Blood Rushing by Josephine Foster (2012)

This is from the album Blood Rushing, which i just bought. Josephine Foster is just so fascinating. She reminds me of Eva Green a little, because she scares me. She has that same oddly alluring, shamanic intensity. The album is supposedly inspired by ancient Pueblo tribes, and here she seems to be inhabiting some kind of spirit alter-ego, Blushing. Gosh, so great.

Shallow Water by Electric Citizen (2014)

Witchy, mellotron-heavy Sabbath-y ROCK. This gem is from the album Sateen, which if you're into Fifty Foot Hose, Jefferson Airplane, Julian's Treatment, or contemporary stuff like Blood Ceremony and Uncle Acid & The Deadbeats, you should pick up, stat.

Nikkie Lane

Loving Nikki Lane this month! Both her albums (Walk of Shame and All or Nothin') have been on a continuous rotation on my cd walkman, with all their sassy, trailer-trashy, phil-spector-y charm. Yee-haw. 

Already There by Verve (1993)

Remember when Verve were great!? On occasion I go back to the Storm In Heaven-era stuff in all its methadone-shoegaze glory and reminisce. It's just so wide-eyed and oceanic. At school I had 'Already There' scrawled on the inside of my Humanities notebook, and I was. (You've been walking round like you're some kind of angel/hello, high, are you? yes. well, that explains it.)

Monday, 4 May 2015

What i read in April..

Hey bambinos, did April treat you like a lady? It's been good here. We drank us up some hot lemon and ginger water, watched a bunch of Castle, listened hard to Sufjan's latest, Sian did some tarot and yoga, I got some new stripey 1966-style trousers, we did a readathon, and I ended up having a really good reading month. It started off not so great and got better, and by the end i'd pretty much got my groove back reading-wise. Reading ruts suck so bad, sometimes it feels like you're deliberately choosing letdowns just to hurt yourself, like eating Yum Yum Instant Noodles when you're craving soul food. We just watched the movie Soul Food..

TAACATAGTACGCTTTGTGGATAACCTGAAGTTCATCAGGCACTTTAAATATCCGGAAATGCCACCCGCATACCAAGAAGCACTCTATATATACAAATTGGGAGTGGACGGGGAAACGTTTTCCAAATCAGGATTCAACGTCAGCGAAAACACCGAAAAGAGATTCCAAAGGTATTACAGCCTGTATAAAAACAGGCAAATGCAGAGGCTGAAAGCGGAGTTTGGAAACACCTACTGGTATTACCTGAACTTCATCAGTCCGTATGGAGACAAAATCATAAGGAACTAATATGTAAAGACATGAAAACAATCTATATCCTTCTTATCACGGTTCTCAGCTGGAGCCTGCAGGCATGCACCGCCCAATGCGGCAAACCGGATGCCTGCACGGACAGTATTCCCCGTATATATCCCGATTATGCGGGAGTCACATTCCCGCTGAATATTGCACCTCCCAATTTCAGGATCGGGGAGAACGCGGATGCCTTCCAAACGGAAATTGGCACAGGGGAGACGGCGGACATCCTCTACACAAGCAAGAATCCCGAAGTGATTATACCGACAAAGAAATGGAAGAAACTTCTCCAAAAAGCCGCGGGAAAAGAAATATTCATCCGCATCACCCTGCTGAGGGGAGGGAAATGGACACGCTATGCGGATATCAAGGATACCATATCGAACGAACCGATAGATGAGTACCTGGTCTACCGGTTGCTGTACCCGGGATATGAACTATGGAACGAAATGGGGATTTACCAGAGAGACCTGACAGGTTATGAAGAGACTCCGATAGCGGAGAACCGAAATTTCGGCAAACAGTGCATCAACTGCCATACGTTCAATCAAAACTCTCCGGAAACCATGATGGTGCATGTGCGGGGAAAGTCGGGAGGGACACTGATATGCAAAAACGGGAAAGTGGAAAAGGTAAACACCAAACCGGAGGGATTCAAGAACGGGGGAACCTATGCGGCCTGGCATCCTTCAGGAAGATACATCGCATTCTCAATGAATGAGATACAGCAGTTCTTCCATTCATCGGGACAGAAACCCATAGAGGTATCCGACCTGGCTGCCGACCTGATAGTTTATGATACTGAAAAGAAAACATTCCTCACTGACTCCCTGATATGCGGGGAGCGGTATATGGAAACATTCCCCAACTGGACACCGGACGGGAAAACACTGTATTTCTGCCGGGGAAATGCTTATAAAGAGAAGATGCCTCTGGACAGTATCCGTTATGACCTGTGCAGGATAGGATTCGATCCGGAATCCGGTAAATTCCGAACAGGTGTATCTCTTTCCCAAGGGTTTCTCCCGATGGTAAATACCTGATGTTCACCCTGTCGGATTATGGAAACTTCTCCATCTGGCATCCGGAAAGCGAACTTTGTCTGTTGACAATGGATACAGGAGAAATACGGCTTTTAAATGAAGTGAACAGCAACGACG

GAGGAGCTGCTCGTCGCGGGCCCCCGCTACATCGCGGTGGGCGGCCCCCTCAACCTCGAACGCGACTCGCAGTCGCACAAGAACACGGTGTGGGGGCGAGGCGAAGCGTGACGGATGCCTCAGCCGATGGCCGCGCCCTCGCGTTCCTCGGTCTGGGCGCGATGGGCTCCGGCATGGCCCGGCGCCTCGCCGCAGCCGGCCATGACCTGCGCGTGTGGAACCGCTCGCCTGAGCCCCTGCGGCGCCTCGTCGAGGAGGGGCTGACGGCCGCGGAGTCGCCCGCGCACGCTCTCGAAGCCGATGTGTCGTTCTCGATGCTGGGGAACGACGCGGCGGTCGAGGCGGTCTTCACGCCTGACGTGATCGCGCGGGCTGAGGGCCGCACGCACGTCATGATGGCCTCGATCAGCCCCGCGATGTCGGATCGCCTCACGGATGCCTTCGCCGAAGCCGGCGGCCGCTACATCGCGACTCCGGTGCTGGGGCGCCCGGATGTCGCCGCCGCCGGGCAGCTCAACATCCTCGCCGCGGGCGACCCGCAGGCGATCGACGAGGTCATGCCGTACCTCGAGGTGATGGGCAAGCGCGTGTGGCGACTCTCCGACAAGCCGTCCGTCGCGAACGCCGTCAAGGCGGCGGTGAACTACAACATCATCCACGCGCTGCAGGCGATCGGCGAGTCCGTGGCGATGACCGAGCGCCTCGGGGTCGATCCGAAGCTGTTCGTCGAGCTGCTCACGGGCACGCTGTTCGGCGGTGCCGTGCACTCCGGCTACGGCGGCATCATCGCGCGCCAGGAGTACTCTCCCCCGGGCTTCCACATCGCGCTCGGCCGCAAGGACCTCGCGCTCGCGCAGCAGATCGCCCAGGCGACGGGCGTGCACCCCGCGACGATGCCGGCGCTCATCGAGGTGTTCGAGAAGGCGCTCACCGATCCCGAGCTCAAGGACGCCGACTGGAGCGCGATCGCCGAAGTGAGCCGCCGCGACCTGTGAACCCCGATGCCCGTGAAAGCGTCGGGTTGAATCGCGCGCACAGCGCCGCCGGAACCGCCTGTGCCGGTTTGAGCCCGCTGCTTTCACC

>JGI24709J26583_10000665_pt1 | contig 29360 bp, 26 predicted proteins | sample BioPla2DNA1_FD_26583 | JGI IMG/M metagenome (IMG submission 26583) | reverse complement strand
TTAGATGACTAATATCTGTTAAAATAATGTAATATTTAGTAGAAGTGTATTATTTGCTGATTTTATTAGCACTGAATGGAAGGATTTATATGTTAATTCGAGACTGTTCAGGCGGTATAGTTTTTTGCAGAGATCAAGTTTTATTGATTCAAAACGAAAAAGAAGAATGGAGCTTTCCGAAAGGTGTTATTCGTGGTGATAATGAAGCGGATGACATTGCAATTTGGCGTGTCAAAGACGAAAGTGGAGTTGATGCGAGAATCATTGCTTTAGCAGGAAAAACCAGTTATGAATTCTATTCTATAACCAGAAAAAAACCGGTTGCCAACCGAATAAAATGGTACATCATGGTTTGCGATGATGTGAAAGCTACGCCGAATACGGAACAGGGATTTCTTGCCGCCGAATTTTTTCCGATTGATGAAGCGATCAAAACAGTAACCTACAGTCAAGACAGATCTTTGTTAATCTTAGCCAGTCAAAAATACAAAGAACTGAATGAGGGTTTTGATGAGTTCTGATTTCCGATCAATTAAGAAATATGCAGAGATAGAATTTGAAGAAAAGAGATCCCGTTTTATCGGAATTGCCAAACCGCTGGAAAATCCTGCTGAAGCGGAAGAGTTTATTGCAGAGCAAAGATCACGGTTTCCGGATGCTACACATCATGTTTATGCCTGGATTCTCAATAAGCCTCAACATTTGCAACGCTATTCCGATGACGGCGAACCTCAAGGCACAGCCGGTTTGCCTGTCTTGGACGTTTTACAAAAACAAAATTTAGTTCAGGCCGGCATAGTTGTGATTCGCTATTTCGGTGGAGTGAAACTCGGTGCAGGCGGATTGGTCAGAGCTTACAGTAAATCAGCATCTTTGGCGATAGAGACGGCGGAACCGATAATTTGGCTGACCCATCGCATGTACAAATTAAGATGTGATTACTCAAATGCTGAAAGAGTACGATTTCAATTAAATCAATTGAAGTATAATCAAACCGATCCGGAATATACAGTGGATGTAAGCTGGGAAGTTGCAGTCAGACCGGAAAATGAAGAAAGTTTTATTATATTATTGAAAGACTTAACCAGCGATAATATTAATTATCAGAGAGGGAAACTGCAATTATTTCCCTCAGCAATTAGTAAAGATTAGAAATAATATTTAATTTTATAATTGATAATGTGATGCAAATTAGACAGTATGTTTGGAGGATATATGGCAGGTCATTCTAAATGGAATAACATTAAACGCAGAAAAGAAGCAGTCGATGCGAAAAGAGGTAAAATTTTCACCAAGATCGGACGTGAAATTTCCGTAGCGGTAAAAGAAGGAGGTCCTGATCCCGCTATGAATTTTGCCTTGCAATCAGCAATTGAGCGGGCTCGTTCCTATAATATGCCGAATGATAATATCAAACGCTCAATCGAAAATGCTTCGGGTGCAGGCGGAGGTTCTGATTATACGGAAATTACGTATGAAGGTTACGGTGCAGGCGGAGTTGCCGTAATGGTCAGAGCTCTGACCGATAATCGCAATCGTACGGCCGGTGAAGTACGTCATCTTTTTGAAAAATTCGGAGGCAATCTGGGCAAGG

(here's what Sian read...)

Grosse Pointe Girl by Sarah Grace McCandless

This was cute and i especially liked the scooby-doo-esque illustrations.

We All Looked Up by Tommy Wallach

I obviously bought this one because it's got a great cover and some Joanna Newsom lyrics at the beginning, and who can blame me? Me. I can. It was kinda shit. 

Mira Corpora by Jeff Jackson

I don't remember much about this. Though it did leave a sour unsatisfying taste in my mouth. See Yum Yum Noodles above.

Turtle Moon by Alice Hoffman

Seriously, you can't beat 90's Hoffman - hypnotic, vivid writing full of downbeat real life, magic and revelation.

The Ponder Heart by Eudora Welty

Delightful short comic novel of the American South, told with sass and a whole heap of enthusiasm. 

The Vet's Daughter by Barbara Comyns

A great and peculiar novel which showcases Comyns' unique mix of grim Dickensian reality (female oppression) and very British magical stuff (levitation). Reminded me of Edward Gorey and those 60's toytown pop songs about grocers and flowershop ladies. 

Fadeout by Joseph Hansen

What a find! Wonderful ultra-70's West Coast noir. The Brandstetter mysteries were apparently one of the first to highlight strong openly gay characters in what was (and still is) a heavily hetty genre. This first one was so great. 

The Red Box by Rex Stout

This was what i read for the 24-hour readathon (which sian and i interpreted to include naps and full-on sleeps). My first Nero Wolfe (i got this out of the library) and despite being maybe a little too long i really found it charming and funny. Who doesn't love a bit of cyanide poisoning? 

Jerusalem The Golden by Margaret Drabble

A very decent novel from 1967, about a girl who goes to London to escape an unloved Northern childhood. A real character-study, packed with moral complexities, depth and ambiguity, and some Bohemian types with great clothes and hair.